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  1. #1
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    Text Behind Navigation Images

    Ralph was helping me(thank you) with the HTML/CSS for creating text behind navigation images so if you were to turn images off, the text links would still be there in the same position.

    I was discussing this with a developer buddy and he was questioning the use of this text behind nav images technique. He feels it is uneeded extra work when you could just use indent.

    So it got me thinking. What are the true benefits/purpose of text behind images? Is it for users who turn off images when they browse? Is it any more SEO friendly than using the indent feature?

    Words of wisdom?

    thanks!

  2. #2
    It's all Geek to me silver trophybronze trophy
    ralph.m's Avatar
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    There is no perfect method, but hiding the text behind the image is the most accessible version so far. Some people browse with images turned off (to save bandwidth, say on mobiles) and it's annoying to have lots of text missing. (I turn off images on the mobile while travelling, so I see this a lot.)

  3. #3
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    Paul O'B's Avatar
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    Yes as Ralph said it is the most accessible method around.

    Negative text-indent moves the text off screen so if you have a broken or missing image (or the user has turned images off) then the user gets nothing at all. Also if the element is a link (as in navigation elements) you can end up with the focus outline stretching off the side of the page into infinity and looking very strange (turning off the outline is not a good idea either as you will thwart keyboard users.)

    The text behind the image method works in any combination of css on/off or images on/off and the user will still get content (and so will search engines and screen readers) (apart from a bug in opera mobile that Ralph pointed out a while ago). The main drawback of the text behind the image is that you can't easily use transparent images because the text would be visible.

    There is also a minor point that as you are hiding nothing off screen then it can't be seen as an attempt to fool search engines although it has been stated that you should not be penalised for using properties in the normal way anyway.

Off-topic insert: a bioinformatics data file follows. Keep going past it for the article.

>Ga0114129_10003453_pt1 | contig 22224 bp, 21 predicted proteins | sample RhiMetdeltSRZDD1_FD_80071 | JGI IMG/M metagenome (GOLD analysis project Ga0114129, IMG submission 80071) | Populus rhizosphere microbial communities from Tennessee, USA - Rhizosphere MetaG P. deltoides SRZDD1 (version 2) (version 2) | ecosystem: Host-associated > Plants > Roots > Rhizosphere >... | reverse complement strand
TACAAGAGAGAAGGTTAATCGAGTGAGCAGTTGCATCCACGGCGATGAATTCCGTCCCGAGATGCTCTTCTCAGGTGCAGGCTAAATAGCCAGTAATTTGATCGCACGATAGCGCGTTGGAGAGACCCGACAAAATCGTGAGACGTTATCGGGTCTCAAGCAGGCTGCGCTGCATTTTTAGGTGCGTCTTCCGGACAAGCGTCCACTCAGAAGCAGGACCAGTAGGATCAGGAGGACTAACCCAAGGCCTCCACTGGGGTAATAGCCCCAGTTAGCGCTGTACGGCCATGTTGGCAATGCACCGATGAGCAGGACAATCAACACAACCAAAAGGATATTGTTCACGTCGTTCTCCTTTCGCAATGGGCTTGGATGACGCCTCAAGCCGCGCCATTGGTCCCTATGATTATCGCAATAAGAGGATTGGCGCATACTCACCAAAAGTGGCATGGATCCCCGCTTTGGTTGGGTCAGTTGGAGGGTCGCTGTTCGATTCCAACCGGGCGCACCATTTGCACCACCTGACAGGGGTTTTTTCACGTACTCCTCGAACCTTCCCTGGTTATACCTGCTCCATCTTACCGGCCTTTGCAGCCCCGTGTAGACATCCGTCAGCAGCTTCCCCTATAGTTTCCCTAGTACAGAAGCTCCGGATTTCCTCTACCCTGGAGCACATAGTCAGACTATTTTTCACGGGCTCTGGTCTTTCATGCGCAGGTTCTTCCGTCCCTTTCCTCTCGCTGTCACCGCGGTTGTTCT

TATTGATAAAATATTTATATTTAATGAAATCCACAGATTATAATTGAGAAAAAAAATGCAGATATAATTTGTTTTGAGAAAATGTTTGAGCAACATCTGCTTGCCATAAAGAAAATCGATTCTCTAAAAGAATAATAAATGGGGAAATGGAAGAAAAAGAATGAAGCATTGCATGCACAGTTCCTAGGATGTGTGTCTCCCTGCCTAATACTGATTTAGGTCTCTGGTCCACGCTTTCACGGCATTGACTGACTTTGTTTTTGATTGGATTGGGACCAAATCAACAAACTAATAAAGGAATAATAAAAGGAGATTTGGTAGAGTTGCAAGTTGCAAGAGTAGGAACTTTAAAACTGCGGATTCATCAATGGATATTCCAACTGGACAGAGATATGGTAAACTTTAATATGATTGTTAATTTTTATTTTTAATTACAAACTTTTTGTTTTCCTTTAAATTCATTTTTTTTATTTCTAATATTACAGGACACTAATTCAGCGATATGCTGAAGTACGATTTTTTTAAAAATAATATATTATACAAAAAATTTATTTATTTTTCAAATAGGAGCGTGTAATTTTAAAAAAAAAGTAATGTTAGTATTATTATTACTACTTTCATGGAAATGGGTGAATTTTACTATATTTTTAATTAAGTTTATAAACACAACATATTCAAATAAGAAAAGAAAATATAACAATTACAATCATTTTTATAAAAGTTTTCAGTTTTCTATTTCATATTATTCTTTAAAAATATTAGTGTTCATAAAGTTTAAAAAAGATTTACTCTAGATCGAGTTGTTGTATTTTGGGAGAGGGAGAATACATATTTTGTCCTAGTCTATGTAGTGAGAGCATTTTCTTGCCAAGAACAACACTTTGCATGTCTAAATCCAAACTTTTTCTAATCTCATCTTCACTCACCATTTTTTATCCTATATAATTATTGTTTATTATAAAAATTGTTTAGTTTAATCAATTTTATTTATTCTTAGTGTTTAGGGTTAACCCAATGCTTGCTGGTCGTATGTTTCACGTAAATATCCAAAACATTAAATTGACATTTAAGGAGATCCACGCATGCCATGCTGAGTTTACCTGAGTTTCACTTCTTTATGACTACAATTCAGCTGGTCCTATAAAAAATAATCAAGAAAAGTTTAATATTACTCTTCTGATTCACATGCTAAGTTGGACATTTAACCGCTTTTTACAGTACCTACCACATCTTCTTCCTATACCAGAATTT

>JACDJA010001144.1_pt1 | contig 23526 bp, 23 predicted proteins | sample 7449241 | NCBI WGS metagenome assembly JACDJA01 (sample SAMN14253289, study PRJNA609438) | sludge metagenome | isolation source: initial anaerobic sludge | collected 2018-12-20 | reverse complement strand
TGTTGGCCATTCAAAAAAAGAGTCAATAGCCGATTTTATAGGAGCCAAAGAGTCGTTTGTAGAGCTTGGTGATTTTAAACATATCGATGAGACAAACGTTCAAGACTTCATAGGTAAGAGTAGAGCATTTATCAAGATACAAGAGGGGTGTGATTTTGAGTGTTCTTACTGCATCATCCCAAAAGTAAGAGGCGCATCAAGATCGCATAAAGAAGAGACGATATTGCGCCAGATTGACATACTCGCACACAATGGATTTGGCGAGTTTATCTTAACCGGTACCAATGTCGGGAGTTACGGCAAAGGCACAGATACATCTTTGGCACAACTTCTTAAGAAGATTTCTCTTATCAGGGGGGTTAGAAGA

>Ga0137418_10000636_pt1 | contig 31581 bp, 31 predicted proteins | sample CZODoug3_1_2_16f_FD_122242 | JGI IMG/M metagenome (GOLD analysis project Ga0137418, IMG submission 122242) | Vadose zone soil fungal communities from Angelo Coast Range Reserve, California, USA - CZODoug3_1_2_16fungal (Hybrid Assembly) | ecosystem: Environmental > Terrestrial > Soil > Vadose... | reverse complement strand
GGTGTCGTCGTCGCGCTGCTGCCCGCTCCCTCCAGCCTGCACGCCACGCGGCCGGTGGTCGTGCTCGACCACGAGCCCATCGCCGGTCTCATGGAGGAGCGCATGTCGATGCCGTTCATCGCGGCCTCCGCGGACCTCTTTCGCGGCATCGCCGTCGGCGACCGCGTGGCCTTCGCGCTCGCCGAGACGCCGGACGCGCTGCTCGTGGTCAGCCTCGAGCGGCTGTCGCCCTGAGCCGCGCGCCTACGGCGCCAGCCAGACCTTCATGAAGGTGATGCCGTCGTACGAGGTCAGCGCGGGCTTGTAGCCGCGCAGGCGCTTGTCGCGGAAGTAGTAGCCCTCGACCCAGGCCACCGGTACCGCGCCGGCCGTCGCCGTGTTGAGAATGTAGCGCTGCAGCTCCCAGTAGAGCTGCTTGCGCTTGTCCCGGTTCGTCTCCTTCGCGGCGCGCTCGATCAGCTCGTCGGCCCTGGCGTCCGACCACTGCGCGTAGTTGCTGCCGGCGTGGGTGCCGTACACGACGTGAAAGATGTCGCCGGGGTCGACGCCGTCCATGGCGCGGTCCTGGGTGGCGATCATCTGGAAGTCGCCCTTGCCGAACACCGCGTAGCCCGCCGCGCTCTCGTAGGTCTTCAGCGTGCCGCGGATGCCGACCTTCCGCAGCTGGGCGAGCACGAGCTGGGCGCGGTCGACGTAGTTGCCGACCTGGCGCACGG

4. #4
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    Thanks for the explanations - makes sense now.

    With the transparent images sometimes you have to be creative with using text properties - I was able to once get some text perfectly behind the transparent .png image I was using.

  5. #5
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    ralph.m's Avatar
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    Quote Originally Posted by Paul O'B View Post
    you can end up with the focus outline stretching off the side of the page into infinity and looking very strange (turning off the outline is not a good idea either as you will thwart keyboard users.)
    It seems you can instead give the <a> overflow: hidden without any side effects (so far as I know).

    Quote Originally Posted by Bades View Post
    I was able to once get some text perfectly behind the transparent .png image I was using.
    That's likely to fail, though. Different browsers may position the text slightly differently, and if someone has their font sized bumped up, the text will also be in a different position.

  6. #6
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    Paul O'B's Avatar
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    Quote Originally Posted by ralph.m View Post
    It seems you can instead give the <a> overflow: hidden without any side effects (so far as I know).
    Yes I think that's working these days. IIRC there used to be a few bugs with overflow and outline but there are no problems in current browsers (that I can remember).


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